It’s easy to compile a list of larger-than-life authors, but trickier when it comes to newspaper and magazine publishers and editors. For starters, it would include William Randolph Hearst (New York Journal, San Francisco Examiner), Joseph Pulitzer (New York World), Helen Gurley Brown (Cosmopolitan), Anna Wintour (Vogue) and Rupert Murdoch (News Corp.). Add to it the less-familiar but live-out-loud Alicia Patterson (1906-63), founder and publisher of the award-winning newspaper Newsday.
Her intriguing story is revealed in a new biography “The Huntress” by the late Alice Arlen and her husband, Michael J. Arlen (Pantheon, $29, 368 pages). Alice Arden was a screenwriter nominated for an Oscar for “Silkwood” (with Nora Ephron) and was a niece of Patterson’s. Michael Arlen holds a National Book Award for “Passage to Ararat.”
In part, the authors wrote their inside look at Patterson’s triumphs, foibles and passions with help from “family archives of journals and letters, documents, unpublished works, memoranda and photographs.”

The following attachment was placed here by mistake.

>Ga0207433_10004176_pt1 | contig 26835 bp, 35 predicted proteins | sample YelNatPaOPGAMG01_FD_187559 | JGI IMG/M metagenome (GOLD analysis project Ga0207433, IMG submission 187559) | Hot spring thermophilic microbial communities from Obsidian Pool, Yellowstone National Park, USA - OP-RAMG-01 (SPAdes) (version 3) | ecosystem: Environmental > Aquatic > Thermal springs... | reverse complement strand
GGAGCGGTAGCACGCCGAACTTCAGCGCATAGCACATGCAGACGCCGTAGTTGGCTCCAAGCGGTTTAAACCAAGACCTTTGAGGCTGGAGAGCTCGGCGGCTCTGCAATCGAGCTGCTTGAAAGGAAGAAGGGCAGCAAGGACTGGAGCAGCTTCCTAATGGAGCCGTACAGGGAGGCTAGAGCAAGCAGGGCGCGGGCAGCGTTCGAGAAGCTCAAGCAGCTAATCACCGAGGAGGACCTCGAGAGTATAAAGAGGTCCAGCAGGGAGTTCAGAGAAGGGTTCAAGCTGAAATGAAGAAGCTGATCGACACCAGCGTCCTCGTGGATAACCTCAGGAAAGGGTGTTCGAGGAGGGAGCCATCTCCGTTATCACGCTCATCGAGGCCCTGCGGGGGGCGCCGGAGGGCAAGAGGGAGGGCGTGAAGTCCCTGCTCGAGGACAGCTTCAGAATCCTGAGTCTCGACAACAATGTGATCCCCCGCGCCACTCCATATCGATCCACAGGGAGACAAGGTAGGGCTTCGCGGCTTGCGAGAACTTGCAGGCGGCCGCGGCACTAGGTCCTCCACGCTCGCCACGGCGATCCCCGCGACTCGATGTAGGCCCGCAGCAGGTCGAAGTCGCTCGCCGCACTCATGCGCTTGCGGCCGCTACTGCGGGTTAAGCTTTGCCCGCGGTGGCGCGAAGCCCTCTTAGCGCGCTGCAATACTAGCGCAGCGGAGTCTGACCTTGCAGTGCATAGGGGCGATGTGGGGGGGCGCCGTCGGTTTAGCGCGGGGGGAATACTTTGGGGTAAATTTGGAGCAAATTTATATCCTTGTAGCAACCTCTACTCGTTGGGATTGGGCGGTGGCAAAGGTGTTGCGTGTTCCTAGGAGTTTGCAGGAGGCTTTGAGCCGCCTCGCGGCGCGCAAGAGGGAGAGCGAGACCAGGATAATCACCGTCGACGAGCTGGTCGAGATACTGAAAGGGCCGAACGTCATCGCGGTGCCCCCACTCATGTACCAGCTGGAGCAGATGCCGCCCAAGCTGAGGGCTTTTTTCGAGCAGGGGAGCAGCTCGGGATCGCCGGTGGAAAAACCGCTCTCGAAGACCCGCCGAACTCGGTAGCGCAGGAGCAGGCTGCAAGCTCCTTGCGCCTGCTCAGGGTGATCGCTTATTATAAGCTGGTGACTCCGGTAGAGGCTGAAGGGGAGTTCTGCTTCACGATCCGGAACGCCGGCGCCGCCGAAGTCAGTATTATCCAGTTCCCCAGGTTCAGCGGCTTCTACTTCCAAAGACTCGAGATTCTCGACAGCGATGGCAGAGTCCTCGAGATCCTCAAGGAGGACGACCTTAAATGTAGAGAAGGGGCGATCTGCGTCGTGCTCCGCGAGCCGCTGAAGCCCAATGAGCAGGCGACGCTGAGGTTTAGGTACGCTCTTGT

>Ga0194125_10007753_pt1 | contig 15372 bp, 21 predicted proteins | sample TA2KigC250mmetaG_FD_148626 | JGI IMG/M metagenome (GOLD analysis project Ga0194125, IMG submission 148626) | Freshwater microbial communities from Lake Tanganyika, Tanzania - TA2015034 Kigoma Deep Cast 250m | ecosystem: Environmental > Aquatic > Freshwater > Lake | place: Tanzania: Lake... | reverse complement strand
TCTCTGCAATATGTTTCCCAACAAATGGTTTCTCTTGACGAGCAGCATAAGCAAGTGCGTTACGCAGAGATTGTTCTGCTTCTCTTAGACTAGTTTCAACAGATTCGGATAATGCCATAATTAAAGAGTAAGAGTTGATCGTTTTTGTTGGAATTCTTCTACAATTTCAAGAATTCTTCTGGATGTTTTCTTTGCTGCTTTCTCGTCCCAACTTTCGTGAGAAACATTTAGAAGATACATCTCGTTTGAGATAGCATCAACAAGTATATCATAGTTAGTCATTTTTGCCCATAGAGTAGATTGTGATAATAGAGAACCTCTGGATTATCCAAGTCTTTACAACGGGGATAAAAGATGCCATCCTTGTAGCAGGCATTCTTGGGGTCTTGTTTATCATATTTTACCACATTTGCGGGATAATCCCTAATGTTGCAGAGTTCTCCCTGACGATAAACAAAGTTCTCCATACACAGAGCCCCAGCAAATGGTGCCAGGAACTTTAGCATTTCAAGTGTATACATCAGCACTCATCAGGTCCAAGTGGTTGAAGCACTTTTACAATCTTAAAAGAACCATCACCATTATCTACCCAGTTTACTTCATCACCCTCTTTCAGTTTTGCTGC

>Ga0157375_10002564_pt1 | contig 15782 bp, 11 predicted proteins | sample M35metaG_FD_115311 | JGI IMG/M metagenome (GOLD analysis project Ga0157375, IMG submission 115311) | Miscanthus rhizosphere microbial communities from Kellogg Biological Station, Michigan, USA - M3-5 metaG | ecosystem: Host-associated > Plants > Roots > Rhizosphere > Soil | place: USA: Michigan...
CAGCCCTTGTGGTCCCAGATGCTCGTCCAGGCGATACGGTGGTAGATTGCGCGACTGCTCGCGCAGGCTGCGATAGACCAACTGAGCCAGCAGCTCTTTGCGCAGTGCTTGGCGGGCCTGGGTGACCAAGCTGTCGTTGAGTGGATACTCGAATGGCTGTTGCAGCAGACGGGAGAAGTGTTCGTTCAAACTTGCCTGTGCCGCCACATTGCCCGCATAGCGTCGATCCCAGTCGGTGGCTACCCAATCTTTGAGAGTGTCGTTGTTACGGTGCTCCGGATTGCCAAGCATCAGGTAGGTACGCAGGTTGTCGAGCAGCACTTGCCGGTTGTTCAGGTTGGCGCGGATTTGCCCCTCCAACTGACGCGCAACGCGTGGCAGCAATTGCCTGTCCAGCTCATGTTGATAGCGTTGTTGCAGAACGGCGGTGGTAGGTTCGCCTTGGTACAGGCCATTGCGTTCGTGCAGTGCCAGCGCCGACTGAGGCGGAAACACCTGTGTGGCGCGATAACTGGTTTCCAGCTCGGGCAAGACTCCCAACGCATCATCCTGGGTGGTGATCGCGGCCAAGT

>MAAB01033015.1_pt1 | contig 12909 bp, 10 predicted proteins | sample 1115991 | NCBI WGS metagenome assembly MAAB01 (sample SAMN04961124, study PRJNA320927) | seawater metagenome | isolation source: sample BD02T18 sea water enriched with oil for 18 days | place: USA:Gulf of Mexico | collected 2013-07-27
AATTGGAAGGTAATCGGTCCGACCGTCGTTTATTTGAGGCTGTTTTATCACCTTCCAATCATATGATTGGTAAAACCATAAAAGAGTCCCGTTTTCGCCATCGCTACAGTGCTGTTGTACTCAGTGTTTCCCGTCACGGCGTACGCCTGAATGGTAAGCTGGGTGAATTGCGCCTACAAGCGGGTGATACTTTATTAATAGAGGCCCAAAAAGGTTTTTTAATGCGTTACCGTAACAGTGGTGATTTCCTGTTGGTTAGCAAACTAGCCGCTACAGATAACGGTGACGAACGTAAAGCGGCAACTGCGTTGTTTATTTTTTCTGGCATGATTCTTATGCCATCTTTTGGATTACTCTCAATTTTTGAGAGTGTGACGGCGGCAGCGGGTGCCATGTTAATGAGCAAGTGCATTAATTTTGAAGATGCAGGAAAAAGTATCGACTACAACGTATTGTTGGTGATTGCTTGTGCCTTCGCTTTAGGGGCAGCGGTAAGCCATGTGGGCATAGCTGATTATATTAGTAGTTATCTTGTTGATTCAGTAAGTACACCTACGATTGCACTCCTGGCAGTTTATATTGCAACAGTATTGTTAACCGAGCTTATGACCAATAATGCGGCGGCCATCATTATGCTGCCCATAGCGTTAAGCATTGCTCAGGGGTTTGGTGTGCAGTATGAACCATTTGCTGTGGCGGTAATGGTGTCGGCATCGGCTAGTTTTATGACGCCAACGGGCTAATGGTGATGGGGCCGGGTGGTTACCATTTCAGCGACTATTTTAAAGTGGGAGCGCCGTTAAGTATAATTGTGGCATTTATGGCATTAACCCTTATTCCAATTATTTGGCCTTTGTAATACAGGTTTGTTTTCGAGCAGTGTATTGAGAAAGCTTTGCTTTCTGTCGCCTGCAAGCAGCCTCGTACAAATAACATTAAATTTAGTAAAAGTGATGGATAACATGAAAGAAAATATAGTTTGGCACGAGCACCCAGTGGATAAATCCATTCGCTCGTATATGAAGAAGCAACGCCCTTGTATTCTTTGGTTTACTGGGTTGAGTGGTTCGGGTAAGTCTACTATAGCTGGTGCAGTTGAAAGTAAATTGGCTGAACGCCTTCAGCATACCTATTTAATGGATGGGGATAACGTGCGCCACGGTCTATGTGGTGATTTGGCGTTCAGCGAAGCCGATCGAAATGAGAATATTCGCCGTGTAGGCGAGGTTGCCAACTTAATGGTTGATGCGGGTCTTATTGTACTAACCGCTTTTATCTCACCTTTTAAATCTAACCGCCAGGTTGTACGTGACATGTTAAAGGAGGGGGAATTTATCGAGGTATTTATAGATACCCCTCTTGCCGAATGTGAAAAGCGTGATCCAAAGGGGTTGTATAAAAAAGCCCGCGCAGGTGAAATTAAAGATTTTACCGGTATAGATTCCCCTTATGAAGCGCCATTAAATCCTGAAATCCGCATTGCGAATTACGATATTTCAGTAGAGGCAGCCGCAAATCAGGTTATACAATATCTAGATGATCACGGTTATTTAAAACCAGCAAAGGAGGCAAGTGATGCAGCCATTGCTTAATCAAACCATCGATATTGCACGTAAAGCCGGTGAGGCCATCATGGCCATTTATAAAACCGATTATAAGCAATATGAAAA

Patterson came from the Patterson-Medill publishing empire (Chicago Tribune, New York Daily News) and was a rebel from the start. As a young adult in the 1930s, she traveled parts of the world, meeting newspaper publisher Lord Beaverbrook (aka William Maxwell Aitken) and Italian dictator Benito Mussolini, among other notables of the day.
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The thrice-wed journalist was an airplane pilot, equestrian, hunter (she tracked tigers with maharajas in India and had a hunting lodge in Georgia), was on intimate terms for years with Illinois governor and Democratic presidential candidate Adlai E. Stevenson, and counted John Steinbeck among her friends. She made the cover of Time magazine in 1954. A ceramic mural in the Guggenheim Museum, titled “Alicia,” was commissioned by her last husband as her memorial.
In keeping with her personality, the mission of her namesake Alicia Patterson Foundation is to “provide support for journalists engaged in rigorous, spirited, independent and skeptical work that will benefit the public.”